(Daily, experimental, version 0.5)
Mass coral bleaching is a phenomenon driven by environmental stress. Currently, all satellite products used to monitor stress related to mass coral bleaching events are based solely on sea surface temperature (SST). Whereas temperature is clearly the main environmental driver of this phenomenon, it is actually the stress caused by excessive light that leads to bleaching. The link to temperature is via increased ambient temperature which reduces the tolerance level of corals to stress caused by light. So if the stress from light is already high, the addition of thermal stress can trigger bleaching.
NOAA Coral Reef Watch has developed a new experimental product suite that is based on coral physiology. Called the Light Stress Damage (LSD) product suite, it was originally released in October 2012 and is now in its fifth experimental iteration (version 0.5). The suite is presently comprised of two products: 'LSD Index' (top image above) and 'Total Daily Stress' (second image from top). These products combine satellite measurements of light (or Photosynthetically Active Radiation (PAR); third image above) and sea surface temperature (SST) (bottom image above) to monitor aspects of the health of the coral photosystem in terms of light and temperature stress.
Corals acclimate to light within a few weeks. (The LSD product suite described here uses an acclimation rate of 6 days for half-acclimation.) Since the acclimation is not instantaneous, quick changes in light levels from one day to the next will result in (1) the addition of stress due to an excess of light, if the light levels jumped from cloudy conditions one day to sunny conditions the next, or (2) the removal of light stress (i.e., the ability for repair) if the reverse occurred. Since the effects of stress are cumulative, over the course of a year, the coral photosystem ranges from being far from stressed in the winter months, to being right on the threshold of too much stress in the summer. However, not all yearly cycles are the same and light stress levels differ from one summer to another.
The closer corals are to their stress threshold due to light, the more sensitive they are to other pressures, such as thermal stress. In the summer, corals are therefore more susceptible to stress than they are in the winter.
The LSD product suite tracks the effect of light stress from day to day. When thermal stress occurs, this is then added to the current levels of stress from light, and the sum is compared to the stress threshold. If the total is above the threshold, then the product returns a positive value; if it is below the threshold, it returns a negative value.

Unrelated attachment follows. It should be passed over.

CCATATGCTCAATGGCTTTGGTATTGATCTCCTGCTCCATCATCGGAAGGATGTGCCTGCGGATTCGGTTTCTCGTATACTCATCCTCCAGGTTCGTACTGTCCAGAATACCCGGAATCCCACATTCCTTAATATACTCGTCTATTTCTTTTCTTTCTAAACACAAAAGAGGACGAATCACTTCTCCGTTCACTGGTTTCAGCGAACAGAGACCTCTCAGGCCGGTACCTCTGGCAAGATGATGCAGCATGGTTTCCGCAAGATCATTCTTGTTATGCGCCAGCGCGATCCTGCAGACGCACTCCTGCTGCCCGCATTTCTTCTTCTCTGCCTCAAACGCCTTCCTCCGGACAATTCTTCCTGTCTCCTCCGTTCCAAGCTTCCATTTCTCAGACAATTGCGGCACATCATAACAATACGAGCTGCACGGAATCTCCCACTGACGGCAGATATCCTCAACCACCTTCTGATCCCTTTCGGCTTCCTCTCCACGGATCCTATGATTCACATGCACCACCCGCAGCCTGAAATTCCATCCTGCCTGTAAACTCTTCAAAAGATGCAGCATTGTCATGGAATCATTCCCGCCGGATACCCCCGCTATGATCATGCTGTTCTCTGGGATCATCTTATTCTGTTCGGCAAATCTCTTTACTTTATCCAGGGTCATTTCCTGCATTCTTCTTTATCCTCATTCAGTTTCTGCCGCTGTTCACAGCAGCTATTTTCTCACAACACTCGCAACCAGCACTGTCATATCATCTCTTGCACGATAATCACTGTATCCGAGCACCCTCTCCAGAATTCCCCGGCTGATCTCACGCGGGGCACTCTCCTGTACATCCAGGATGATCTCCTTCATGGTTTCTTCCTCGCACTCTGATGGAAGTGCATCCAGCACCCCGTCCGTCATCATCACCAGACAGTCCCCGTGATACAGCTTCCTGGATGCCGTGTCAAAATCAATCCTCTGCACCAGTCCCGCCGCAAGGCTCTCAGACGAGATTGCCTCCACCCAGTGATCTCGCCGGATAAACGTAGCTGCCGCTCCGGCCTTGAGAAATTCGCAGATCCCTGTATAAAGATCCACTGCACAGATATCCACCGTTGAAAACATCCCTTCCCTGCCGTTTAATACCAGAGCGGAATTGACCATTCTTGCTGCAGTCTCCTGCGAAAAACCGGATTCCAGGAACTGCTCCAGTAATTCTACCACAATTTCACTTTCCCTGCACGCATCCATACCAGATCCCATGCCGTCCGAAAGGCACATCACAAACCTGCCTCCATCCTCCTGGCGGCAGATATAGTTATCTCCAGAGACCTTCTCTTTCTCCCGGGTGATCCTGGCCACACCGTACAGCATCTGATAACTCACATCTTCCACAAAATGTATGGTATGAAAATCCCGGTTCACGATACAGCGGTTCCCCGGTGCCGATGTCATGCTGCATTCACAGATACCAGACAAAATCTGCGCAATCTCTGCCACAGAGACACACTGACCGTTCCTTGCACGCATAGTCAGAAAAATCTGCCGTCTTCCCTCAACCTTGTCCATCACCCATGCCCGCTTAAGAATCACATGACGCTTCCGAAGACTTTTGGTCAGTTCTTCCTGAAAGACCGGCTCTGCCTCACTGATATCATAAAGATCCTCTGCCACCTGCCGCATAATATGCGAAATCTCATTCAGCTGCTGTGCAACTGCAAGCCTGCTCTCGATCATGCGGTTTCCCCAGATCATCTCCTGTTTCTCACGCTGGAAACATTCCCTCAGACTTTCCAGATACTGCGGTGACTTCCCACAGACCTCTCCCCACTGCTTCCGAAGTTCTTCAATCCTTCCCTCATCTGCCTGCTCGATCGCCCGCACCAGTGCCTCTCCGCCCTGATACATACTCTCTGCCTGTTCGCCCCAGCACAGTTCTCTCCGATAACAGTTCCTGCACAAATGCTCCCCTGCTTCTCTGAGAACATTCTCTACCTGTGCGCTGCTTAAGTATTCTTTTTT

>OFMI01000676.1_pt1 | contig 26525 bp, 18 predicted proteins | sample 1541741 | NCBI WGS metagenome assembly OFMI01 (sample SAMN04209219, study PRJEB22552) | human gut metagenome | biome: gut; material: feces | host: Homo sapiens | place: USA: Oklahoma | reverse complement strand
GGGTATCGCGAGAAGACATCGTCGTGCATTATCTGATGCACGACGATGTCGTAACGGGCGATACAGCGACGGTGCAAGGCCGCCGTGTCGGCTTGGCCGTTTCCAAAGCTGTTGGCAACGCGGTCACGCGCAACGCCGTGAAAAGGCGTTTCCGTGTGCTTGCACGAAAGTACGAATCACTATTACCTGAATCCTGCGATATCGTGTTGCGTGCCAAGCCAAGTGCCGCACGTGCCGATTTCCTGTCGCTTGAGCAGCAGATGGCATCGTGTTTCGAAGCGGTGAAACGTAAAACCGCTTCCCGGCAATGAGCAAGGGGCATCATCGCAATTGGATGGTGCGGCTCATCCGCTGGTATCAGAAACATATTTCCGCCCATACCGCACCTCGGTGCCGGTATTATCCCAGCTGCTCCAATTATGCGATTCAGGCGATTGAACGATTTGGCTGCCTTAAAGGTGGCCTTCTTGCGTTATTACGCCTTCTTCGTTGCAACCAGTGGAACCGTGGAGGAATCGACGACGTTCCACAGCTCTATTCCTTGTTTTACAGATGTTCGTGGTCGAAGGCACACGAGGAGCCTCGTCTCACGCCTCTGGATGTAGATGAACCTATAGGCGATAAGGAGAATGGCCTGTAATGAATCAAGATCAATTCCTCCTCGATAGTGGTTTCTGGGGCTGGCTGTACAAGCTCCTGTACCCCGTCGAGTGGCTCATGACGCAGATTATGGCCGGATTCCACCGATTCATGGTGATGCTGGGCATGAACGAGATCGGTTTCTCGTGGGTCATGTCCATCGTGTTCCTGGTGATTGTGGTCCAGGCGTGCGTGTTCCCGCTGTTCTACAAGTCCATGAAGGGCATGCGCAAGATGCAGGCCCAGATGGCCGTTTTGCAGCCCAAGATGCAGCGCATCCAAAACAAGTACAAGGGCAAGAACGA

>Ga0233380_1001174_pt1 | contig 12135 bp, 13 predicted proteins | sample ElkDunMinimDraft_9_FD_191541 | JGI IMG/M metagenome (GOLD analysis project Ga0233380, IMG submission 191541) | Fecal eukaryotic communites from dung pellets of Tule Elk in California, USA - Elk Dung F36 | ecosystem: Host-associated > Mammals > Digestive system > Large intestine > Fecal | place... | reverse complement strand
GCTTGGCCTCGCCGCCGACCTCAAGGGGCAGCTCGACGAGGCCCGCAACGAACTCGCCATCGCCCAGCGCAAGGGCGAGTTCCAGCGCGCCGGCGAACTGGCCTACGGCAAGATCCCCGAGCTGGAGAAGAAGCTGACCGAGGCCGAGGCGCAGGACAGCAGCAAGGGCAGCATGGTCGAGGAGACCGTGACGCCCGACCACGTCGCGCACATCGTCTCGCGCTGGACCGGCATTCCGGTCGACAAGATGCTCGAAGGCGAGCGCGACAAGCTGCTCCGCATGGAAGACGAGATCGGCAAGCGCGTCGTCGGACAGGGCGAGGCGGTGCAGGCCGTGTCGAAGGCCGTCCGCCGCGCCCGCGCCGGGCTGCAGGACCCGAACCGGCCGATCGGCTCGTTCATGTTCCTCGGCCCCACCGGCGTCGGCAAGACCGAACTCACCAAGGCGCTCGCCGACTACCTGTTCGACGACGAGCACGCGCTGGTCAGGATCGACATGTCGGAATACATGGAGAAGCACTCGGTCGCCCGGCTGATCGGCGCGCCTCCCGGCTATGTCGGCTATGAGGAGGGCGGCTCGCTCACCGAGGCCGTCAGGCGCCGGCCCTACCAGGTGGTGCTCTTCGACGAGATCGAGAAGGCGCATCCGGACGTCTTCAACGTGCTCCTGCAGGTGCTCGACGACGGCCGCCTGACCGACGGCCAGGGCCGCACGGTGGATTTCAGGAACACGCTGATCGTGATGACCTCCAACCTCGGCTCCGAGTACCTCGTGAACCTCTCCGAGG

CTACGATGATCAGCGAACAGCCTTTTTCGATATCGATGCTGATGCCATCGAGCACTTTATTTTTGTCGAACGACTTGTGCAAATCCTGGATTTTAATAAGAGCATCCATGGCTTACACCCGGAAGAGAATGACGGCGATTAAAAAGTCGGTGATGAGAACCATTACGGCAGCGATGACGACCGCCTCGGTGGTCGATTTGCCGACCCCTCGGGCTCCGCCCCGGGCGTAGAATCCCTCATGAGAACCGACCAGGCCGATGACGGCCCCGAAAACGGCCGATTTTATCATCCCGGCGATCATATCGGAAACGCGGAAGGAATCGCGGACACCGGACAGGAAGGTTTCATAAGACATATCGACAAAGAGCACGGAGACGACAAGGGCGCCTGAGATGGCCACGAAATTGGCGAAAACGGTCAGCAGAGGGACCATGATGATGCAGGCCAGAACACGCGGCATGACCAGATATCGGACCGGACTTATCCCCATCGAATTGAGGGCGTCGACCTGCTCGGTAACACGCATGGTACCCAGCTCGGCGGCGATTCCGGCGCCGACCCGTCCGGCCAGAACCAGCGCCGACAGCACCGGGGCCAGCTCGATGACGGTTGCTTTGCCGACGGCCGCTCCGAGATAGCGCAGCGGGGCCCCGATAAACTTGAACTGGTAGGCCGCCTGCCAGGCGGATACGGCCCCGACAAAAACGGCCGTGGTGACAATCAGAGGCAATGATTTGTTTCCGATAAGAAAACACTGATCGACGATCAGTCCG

This is called the Total Daily Stress value and is plotted (second image from top above) with values ranging from -150 to 50 mol quanta. During a stress event, positive Total Daily Stress values are accumulated and plotted as an LSD Index (top image above) with values ranging from 0 to >4. Once the LSD Index climbs above 0, it is expected that corals will have begun to pale. As the value continues to increase, corals will begin to bleach. The exact value of the LSD Index for ecologically significant bleaching is yet to be determined; however, anecdotal evidence suggests that it will be somewhere around 1.
With the release of the v0.5 LSD product suite (September 30, 2015), note that the color bar of the LSD Index image (top image above) has been modified to help coral reef managers better understand the onset of light/temperature stress, its buildup, and the eventual resultant coral bleaching (and associated mortality). We have used a graduation of dark to light blue to signify the beginning and buildup of stress as well as the onset of bleaching. At LSD Index = 1, the color changes to light yellow, signifying that ecologically significant levels of bleaching have been reached. The color then transitions to red at about LSD Index = 3, at which time widespread coral bleaching with some mortality is expected. Finally, the color transitions to pink at about LSD Index = 4, where it is expected that most if not all corals on the reef are bleached and mortality is widespread. Please note that the LSD Index is yet to be calibrated against bleaching observations from the field; however initial indications from locations such as Looe Key National Marine Sanctuary (Florida Keys, 2015) are that the onset of bleaching from light/temperature stress, as described by the LSD Index, may be reasonably accurate.
The experimental Light Stress Damage product suite was developed by NOAA Coral Reef Watch in close collaboration with the Universidad Nacional Autónoma de México, the University of Queensland, and the University of Exeter, with support from the Bleaching Working Group and Remote Sensing Working Group of the Coral Reef Targeted Research (CRTR) Program, the Australian Research Council, and the NOAA Coral Reef Conservation Program.